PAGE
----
ASAPP AI researchers propose a family of pre-trained models (SEW) for automatic speech recognition (ASR) that could be significantly better in performance than the existing Wav2Vec 2.0 architecture

Recent research in natural language processing and computer vision has aimed to increase the efficiency of pre-trained models to reduce the financial and environmental expense of training and refining them. We have not seen comparable attempts at speaking out for any reason. Efficiency advances in speech could mean better performance for similar inference times, in addition to cost savings from more efficient training of pre-trained models.

Due to a self-supervised training paradigm, Wav2Vec 2.0 (W2V2) is one of the current state-of-the-art models for automatic speech recognition. This training method allows us to pre-train a model using unlabeled data, which is always more readily available. The model can then be fine-tuned for a specific purpose on a given data set. It has generated a lot of interest and follow-up work for the use of pre-trained W2V2 models in various downstream applications, such as speech-to-text translation (Wang et al., 2021) and named entity recognition. (Shon et al., 2021). However, the researchers believe that the architecture of the model has several suboptimal design decisions that render it inefficient. To support this claim, the researchers performed a series of tests on various components of the W2V2 model architecture, revealing the performance-efficiency trade-off in the W2V2 model design space. Higher performance (lower ASR word error rate) requires a larger pre-trained model and lower efficiency (inference speed).

Is it possible to get a better trade-off (same performance with faster inference)? What can researchers suggest as an alternative? A more efficient pre-trained model with improved performance due to its efficiency advantages.

Wav2vec compressed and effective (SEW)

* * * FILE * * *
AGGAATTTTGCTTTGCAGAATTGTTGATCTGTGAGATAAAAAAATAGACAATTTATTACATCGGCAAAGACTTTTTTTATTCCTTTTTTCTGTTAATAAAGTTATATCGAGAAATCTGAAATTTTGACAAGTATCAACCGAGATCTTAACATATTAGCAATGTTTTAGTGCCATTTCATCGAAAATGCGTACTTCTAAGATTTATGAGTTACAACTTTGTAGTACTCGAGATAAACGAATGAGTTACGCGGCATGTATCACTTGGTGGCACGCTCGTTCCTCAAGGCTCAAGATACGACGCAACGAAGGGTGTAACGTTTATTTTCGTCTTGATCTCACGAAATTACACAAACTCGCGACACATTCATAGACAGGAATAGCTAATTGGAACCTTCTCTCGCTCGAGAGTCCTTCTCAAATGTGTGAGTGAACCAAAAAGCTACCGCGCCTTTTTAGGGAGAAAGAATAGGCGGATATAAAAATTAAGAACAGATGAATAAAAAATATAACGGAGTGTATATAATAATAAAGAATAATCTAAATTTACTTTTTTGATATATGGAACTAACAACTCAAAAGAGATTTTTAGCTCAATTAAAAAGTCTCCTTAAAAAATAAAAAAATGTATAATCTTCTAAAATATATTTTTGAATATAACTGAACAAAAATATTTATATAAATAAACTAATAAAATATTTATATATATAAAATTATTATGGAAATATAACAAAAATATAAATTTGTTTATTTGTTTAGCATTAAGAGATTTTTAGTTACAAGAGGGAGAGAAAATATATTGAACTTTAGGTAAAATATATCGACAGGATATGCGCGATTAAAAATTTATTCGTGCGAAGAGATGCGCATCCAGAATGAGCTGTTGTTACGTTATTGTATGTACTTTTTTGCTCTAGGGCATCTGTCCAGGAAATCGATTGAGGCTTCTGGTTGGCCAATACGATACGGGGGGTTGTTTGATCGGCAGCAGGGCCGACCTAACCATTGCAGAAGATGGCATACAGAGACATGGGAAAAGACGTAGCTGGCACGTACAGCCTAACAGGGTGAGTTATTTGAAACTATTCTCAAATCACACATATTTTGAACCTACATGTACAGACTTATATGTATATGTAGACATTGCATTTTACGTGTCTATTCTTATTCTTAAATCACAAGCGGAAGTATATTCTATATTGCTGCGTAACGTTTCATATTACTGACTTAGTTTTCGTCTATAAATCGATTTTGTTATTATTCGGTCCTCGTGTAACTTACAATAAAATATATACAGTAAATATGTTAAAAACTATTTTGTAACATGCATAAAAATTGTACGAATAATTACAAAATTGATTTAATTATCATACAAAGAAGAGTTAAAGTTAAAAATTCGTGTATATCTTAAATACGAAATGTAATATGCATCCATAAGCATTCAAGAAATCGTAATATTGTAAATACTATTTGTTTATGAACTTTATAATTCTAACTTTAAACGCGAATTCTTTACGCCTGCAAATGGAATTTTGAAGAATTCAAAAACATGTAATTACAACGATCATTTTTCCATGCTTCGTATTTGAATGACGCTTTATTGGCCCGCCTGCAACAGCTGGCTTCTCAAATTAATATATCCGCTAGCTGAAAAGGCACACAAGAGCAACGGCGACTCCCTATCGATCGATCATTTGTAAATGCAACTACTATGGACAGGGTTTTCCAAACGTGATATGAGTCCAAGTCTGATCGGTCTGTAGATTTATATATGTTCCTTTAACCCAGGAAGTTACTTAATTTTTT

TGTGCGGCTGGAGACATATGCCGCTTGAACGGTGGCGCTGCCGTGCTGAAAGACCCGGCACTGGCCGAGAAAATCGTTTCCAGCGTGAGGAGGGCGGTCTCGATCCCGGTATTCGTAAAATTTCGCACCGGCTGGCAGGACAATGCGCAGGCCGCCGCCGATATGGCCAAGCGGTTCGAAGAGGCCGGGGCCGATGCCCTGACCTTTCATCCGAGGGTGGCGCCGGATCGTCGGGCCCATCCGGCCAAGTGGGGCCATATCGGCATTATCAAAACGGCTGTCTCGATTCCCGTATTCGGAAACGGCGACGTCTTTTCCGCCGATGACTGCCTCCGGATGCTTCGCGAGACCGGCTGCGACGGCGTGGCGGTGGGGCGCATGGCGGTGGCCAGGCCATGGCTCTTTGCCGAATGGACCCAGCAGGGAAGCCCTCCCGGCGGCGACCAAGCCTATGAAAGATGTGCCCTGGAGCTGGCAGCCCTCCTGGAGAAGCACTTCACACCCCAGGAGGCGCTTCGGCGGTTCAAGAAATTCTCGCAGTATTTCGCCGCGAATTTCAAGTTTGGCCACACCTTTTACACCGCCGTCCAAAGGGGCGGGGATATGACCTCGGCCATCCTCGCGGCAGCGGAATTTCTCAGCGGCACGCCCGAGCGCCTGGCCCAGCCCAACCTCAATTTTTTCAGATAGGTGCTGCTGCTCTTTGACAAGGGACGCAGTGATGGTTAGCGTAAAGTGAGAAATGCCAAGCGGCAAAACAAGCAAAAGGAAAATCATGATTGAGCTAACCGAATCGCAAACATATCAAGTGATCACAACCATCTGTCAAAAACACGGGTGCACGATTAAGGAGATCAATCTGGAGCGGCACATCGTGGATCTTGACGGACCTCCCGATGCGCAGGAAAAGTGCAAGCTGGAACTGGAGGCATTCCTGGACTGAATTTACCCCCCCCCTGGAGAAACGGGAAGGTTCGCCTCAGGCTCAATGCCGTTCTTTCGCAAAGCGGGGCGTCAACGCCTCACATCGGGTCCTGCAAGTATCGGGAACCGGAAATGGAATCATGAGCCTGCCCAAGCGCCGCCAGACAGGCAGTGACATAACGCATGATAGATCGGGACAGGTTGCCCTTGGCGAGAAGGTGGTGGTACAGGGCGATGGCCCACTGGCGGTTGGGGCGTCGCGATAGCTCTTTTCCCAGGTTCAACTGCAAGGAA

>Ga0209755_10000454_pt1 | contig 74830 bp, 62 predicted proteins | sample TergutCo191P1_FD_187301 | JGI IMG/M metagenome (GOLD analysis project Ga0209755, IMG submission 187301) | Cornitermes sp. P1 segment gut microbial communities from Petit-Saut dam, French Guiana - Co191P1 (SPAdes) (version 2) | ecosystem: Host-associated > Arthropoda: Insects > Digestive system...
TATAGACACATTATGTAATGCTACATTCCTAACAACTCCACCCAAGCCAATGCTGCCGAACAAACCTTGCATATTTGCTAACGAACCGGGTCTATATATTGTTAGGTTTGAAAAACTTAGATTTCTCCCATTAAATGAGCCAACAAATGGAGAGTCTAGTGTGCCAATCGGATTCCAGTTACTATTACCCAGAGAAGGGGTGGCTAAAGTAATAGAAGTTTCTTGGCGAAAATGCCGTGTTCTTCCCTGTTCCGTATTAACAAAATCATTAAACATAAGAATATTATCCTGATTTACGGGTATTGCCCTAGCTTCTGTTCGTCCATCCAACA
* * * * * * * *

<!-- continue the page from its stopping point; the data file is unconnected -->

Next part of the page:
On academic datasets, the researchers propose SEW (pressed and Efficient Wav2vec) and SEW-D (SEW with Disentangled attention), which can achieve a much better performance-efficiency trade-off – their smallest SEW-D-mid achieves 13.5% WERR (Word Error Rate Reduction) per compared to base W2V2 with 1.9x speedup when inferring. While operating at the same speed as the W2V2-base, our larger SEW-D-base+ model operates the same as the W2V2-large. To surpass the W2V2 base, only 1/4 of the training epochs are needed, which greatly reduces the pre-training cost.

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Three key differences separate SEW from traditional W2V2 models.

  1. First, the researchers present a compact waveform feature extractor that distributes the work more evenly across the layers. This improves model performance without compromising speed.
  2. Second, they propose a “compression context network,” which decreases computational and memory usage by downsampling the audio sequence. This allows us to use a larger model without slowing down the inference.
  3. Third, researchers introduce MLP prediction heads during pre-training, which improve performance without adding overhead to the downstream application, as they are destroyed after pre-training.
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SEW-D also replaces regular self-attention with DeBERTa’s untangled self-attention (He et al., 2020), which provides superior performance with half the number of parameters and a significant reduction in memory footprint inference time.

Why is this important?

Conversational AI systems that use SEW pre-trained models will better recognize what customers are saying, who is saying it, and how they are feeling and reacting faster. For various downstream models in automatic speech recognition, speaker identification, intent classification, emotion recognition, sentiment analysis, and named entity recognition, these pre-trained models open the door to reductions cost and/or performance benefits. The speed of a pre-trained model can simply be transmitted to downstream models. The refined downstream model is smaller and faster because the pre-trained model is smaller and faster. These efficiency advances reduce the time spent on training and development, as well as the actual backlog seen on products.



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James G. Williams